"I put a lot of work in. I mean, I dedicated basically my whole life until this point to win one of the four majors. Now I did it. That's also for myself a great accomplishment.

"I mean, it's by far not only myself, it's an accomplishment from all my team, from all my family. I guess also today is the day where I gave back huge amount of what they did for me."

Thiem lost a thrilling Australian Open final to Novak Djokovic earlier this year, having fallen short in the 2018 and 2019 French Open deciders to Rafael Nadal.

"When I first realised that maybe one day I could really win a major was when I first broke into the semis of Roland Garros, when I broke into top 10," said the 27-year-old Thiem, who never gave up hope against Zverev. "From that moment on I dreamed about it. I thought that it's maybe realistic.

"Back then I thought my biggest chances by far are on clay. But then the end of last year somehow changed a lot of things when I won Beijing, when I won Vienna, when I played the great Nitto ATP Finals. Then I realised that my game is suiting the hard courts really well.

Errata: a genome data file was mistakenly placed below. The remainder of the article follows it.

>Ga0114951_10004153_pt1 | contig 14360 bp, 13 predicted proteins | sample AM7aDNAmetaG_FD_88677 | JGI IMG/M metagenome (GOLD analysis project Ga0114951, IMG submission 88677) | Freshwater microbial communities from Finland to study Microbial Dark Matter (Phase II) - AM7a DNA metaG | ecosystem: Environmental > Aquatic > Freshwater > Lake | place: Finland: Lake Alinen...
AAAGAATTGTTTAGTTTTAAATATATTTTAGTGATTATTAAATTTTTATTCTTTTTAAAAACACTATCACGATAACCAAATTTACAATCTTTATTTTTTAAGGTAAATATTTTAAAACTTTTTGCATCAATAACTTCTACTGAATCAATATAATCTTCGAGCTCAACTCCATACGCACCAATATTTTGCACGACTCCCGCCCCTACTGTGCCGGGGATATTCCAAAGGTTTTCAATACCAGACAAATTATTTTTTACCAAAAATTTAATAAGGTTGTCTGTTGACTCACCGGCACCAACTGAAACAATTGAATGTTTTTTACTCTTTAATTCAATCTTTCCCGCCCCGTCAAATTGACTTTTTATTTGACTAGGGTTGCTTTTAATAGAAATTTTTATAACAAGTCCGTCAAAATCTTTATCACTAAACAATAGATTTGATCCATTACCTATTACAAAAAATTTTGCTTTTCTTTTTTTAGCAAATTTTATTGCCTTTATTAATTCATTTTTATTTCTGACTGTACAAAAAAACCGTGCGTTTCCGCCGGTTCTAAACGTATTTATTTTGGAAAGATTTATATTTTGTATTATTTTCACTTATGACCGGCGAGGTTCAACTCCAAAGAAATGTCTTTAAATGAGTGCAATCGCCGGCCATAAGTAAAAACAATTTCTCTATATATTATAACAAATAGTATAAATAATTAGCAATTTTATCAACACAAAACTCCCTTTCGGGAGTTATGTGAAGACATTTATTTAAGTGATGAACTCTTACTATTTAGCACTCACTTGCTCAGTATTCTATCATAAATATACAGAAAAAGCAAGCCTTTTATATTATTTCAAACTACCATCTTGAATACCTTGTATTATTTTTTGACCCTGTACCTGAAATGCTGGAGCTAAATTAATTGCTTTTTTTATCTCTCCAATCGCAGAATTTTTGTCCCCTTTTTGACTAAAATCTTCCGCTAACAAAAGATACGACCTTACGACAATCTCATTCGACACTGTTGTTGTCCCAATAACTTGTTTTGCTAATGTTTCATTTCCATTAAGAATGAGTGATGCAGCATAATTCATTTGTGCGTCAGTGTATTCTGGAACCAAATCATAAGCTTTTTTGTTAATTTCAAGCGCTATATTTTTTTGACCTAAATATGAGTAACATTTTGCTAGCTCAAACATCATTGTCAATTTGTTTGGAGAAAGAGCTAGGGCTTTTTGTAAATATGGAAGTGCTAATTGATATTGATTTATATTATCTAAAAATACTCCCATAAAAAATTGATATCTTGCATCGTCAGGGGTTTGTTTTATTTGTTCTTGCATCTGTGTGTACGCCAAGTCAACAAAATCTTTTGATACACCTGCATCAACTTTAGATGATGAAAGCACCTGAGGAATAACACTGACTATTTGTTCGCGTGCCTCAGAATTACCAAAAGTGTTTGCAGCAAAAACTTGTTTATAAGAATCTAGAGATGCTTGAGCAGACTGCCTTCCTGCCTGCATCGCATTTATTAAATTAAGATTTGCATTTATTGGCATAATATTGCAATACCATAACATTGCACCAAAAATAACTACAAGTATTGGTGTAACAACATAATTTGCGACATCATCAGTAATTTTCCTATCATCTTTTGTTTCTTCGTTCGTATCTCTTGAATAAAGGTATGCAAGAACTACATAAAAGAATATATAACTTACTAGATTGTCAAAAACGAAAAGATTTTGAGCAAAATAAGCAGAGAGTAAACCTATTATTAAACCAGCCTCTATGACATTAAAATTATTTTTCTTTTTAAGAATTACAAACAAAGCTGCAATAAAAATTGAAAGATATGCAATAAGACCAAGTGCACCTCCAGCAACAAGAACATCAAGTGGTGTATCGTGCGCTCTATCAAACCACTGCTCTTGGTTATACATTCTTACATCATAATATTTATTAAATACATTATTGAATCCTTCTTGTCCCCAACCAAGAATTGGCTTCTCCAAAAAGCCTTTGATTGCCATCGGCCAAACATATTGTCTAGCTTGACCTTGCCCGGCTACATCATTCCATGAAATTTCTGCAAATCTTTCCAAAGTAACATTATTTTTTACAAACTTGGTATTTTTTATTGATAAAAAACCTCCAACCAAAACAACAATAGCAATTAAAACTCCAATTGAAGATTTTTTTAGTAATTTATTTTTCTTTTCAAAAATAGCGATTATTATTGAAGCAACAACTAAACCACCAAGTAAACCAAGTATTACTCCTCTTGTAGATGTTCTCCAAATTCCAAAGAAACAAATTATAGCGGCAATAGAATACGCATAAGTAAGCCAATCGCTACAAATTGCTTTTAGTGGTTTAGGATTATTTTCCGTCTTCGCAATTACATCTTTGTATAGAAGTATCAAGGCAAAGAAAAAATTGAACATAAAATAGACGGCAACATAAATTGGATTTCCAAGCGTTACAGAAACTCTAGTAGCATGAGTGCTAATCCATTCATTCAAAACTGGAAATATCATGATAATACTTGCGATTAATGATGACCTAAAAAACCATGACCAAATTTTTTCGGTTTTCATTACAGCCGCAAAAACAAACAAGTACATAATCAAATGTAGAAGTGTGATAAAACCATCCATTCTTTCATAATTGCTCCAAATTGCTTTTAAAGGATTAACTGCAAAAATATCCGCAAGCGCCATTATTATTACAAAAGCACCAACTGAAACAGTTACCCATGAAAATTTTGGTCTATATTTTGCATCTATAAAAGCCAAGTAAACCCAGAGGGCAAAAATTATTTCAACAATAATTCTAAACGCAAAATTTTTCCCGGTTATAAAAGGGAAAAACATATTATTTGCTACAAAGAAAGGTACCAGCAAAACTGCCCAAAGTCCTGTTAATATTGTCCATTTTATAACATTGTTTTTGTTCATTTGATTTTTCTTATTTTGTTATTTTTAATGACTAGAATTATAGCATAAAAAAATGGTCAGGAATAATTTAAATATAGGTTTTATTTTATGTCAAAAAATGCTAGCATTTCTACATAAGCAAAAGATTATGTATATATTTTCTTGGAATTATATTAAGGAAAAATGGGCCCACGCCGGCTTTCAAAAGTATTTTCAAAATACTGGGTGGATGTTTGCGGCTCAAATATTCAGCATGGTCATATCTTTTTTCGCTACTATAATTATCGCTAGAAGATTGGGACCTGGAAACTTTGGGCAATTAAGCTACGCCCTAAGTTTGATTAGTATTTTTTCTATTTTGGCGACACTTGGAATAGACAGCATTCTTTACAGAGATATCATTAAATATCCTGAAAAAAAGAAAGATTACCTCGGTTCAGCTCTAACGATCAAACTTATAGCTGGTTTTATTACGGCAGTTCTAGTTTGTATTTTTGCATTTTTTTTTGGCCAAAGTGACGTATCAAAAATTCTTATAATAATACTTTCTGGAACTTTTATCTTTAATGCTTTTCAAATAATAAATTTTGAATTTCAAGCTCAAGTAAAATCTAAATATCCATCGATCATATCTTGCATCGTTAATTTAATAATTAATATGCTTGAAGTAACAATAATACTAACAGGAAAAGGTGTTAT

"Of course, since I'm working with Nico [Massu], we improved my game on hard court a lot. Also changed my mind that many shots are working great on that surface. So I think my best major until now US Open, I played in Australia. Now it's not for me that big surprise anymore that it's not the French. At the end it doesn't matter to me. Main thing is that I have one of these four now."

As Thiem basks in his first major triumph, attention quickly turns to the upcoming French Open in Paris.

The rescheduled French Open is due to get underway on September 27 at Roland Garros amid the coronavirus pandemic.

Asked about the transition from hard to clay courts, two-time French Open runner-up Thiem said: "I think physically I'm going to be fine, 100 per cent. I'm going to have enough time to recover from all the troubles I had.